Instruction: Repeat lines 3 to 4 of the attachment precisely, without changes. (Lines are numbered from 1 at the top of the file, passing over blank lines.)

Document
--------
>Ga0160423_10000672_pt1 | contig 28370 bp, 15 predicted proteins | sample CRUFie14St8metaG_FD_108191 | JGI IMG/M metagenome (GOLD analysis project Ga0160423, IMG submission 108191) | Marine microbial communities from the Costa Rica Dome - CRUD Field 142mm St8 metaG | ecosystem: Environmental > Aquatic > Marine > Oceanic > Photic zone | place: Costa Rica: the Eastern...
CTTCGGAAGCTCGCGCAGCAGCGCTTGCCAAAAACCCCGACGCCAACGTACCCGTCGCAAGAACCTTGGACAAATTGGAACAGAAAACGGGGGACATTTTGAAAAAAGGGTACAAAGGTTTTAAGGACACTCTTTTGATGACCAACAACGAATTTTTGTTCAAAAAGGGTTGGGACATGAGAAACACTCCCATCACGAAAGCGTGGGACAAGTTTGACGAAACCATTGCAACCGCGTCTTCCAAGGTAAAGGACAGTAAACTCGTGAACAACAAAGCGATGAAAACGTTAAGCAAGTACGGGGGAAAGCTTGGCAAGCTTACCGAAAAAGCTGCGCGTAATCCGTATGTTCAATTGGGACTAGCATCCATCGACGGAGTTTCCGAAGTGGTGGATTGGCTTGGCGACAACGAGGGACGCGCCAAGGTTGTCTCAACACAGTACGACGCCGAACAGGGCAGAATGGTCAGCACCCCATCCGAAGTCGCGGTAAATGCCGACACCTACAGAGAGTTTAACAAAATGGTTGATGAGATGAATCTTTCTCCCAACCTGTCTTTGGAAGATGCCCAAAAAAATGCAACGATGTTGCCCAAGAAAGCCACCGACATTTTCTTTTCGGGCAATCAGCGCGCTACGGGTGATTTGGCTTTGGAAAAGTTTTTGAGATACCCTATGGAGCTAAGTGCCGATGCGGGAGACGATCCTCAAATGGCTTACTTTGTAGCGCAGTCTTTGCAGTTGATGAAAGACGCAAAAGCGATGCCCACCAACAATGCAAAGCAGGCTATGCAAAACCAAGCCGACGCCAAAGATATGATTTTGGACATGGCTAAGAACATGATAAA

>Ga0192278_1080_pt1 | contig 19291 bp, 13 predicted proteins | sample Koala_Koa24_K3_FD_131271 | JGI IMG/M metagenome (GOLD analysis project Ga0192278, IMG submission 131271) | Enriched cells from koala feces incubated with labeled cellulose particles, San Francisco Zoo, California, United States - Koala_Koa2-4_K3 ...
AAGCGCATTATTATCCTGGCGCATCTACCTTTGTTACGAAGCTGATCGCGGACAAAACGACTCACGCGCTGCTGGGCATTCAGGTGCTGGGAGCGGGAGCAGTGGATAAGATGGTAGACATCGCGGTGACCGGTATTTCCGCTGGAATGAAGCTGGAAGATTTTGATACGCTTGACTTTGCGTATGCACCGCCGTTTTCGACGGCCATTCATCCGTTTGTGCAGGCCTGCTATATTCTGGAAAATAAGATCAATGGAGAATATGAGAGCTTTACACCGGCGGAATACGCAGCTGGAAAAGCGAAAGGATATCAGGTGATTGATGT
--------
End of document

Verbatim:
>Ga0192278_1080_pt1 | contig 19291 bp, 13 predicted proteins | sample Koala_Koa24_K3_FD_131271 | JGI IMG/M metagenome (GOLD analysis project Ga0192278, IMG submission 131271) | Enriched cells from koala feces incubated with labeled cellulose particles, San Francisco Zoo, California, United States - Koala_Koa2-4_K3 ...
AAGCGCATTATTATCCTGGCGCATCTACCTTTGTTACGAAGCTGATCGCGGACAAAACGACTCACGCGCTGCTGGGCATTCAGGTGCTGGGAGCGGGAGCAGTGGATAAGATGGTAGACATCGCGGTGACCGGTATTTCCGCTGGAATGAAGCTGGAAGATTTTGATACGCTTGACTTTGCGTATGCACCGCCGTTTTCGACGGCCATTCATCCGTTTGTGCAGGCCTGCTATATTCTGGAAAATAAGATCAATGGAGAATATGAGAGCTTTACACCGGCGGAATACGCAGCTGGAAAAGCGAAAGGATATCAGGTGATTGATGT